Wendy asked to clarify the validation exclusion requirement, as it sounded
like an exception from validating the IP in a subscriber certificate if it
was present in the subordinate CA’s excludedSubtrees. Wayne clarified that
the exclusion for validation only applies to iPAddresses that are present
in the subordinate’s excludedSubtrees, and that the Subscriber certificate
would still have the IPs validated regardless. The necessity of this
exclusion comes from 7.2.5’s requirement to exclude certain entries in
Conclusion: Wayne suggested he’ll copy the language from 22.214.171.124 and then
modify it to be explicit that excludedSubtrees in a nameConstraints do not
need to be validated, as the Applicant won’t control them.
==== Well-known paths for domain names or IPs ====
126.96.36.199.1 borrowed language from 188.8.131.52.6, which has language about using
well-known paths for purposes of validating domain names or IP addresses.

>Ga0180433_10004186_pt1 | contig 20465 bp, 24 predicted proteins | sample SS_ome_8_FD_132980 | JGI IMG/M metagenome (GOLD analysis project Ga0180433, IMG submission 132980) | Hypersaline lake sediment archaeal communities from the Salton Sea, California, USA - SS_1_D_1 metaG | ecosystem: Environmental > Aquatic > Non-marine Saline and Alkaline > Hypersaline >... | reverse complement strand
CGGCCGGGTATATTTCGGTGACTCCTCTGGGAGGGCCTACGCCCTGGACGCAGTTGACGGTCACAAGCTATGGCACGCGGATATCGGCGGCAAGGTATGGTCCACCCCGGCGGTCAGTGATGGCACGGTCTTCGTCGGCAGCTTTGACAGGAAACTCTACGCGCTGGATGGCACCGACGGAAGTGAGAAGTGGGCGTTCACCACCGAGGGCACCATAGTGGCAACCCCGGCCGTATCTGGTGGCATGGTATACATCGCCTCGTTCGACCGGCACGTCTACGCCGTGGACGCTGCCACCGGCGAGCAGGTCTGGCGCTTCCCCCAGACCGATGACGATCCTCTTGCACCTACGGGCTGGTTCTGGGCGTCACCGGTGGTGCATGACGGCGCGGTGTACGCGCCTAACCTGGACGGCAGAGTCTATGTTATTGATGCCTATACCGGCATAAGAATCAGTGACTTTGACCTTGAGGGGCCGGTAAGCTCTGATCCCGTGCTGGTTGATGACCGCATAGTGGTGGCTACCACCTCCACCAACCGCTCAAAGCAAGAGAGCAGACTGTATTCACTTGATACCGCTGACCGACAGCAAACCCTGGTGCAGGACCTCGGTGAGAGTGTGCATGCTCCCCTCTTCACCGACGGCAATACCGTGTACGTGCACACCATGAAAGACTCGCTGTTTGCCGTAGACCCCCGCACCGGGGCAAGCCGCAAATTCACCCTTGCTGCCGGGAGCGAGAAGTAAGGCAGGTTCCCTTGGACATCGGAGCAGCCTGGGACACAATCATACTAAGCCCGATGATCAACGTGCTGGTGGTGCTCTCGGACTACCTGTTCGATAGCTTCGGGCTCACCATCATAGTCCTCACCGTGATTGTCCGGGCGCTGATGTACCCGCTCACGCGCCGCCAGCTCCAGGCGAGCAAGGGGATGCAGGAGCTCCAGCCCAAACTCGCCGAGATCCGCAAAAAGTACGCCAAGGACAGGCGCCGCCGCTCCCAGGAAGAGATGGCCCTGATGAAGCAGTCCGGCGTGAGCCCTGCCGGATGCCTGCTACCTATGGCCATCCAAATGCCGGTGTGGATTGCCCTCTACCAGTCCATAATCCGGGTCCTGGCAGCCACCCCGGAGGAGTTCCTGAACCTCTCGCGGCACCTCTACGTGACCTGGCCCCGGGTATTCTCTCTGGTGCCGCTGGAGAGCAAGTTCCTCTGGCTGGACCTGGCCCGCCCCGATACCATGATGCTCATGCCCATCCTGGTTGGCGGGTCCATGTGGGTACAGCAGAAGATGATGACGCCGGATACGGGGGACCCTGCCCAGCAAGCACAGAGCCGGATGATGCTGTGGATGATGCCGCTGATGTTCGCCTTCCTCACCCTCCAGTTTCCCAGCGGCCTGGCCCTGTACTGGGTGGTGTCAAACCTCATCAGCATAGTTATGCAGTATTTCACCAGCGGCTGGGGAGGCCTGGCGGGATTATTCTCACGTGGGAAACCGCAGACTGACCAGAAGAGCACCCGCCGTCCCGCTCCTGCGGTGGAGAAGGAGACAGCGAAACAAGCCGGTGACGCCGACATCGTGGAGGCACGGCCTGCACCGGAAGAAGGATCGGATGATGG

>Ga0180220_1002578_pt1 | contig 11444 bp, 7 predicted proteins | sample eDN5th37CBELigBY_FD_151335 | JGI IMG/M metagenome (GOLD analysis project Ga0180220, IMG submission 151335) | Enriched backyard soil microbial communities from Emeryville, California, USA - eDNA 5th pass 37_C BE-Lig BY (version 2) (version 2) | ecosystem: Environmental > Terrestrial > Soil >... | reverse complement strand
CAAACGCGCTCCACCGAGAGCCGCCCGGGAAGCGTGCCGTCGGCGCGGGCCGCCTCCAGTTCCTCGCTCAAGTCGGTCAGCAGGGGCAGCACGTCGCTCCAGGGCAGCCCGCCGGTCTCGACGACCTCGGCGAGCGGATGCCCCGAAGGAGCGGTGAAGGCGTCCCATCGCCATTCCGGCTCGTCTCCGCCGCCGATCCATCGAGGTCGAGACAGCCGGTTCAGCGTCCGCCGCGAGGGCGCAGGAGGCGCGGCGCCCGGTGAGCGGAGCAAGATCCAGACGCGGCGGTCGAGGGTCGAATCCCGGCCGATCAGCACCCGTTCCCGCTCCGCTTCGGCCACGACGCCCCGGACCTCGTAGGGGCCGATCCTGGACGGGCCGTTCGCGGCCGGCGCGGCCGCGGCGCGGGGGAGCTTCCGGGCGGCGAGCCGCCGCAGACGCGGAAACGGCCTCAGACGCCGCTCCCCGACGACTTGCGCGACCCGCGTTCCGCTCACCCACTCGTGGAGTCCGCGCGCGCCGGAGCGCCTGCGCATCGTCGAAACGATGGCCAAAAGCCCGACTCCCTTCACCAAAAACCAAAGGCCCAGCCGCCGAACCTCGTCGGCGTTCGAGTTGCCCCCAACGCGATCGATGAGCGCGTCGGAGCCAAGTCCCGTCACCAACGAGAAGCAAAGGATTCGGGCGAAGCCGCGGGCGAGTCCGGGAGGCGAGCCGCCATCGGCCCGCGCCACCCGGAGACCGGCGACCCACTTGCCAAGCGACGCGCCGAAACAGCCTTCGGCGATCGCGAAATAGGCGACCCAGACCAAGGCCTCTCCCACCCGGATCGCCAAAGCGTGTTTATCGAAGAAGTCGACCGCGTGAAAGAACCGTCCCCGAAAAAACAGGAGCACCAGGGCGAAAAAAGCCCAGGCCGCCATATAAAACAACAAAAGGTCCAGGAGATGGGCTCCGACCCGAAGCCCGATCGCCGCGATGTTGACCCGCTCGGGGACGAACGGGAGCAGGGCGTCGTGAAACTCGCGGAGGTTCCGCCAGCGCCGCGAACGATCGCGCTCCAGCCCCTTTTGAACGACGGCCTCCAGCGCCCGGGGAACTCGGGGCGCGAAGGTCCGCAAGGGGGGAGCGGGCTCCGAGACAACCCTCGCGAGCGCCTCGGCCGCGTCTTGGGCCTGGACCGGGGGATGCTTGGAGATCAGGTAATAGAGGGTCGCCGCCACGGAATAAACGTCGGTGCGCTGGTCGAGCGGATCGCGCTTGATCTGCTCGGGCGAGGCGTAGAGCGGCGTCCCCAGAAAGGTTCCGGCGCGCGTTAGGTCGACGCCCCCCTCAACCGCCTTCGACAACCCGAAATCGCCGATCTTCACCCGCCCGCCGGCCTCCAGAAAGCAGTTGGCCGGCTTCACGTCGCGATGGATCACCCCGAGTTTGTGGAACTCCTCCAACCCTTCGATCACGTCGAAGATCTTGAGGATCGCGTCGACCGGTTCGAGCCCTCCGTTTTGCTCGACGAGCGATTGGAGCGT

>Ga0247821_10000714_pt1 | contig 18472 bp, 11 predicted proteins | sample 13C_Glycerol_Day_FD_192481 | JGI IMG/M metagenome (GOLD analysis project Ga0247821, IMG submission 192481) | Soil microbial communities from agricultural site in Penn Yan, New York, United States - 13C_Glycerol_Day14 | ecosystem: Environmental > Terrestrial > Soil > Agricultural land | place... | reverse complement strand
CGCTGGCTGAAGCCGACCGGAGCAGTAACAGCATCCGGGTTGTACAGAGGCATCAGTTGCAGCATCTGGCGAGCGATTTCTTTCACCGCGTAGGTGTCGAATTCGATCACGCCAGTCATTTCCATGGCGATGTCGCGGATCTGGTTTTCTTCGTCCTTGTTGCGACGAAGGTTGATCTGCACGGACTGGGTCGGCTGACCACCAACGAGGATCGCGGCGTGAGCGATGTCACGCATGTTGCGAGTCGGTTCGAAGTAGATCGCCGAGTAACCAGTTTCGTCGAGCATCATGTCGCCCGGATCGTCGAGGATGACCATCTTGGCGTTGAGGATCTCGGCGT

There was language about “domain name or IP address” may be ambiguous for
validating IP addresses. Ryan discussed uncertainty about whether the
“domain name” was intentional - it depends on how the IANA registry is
created or established. Wayne wondered about the discussion for 184.108.40.206.6
was proposing to remove some of the language here regarding IANA, but Tim
clarified the discussion for 220.127.116.11.6 was about removing “or another path”
IANA method, and instead explicitly enumerating ones that are permitted,
such as acme-validation. No one precisely recalled the language
establishing the IANA registry for this, so agreed to revisit those
documents and propose changes to the language (or potentially keep it the
same), to avoid conflicting with that.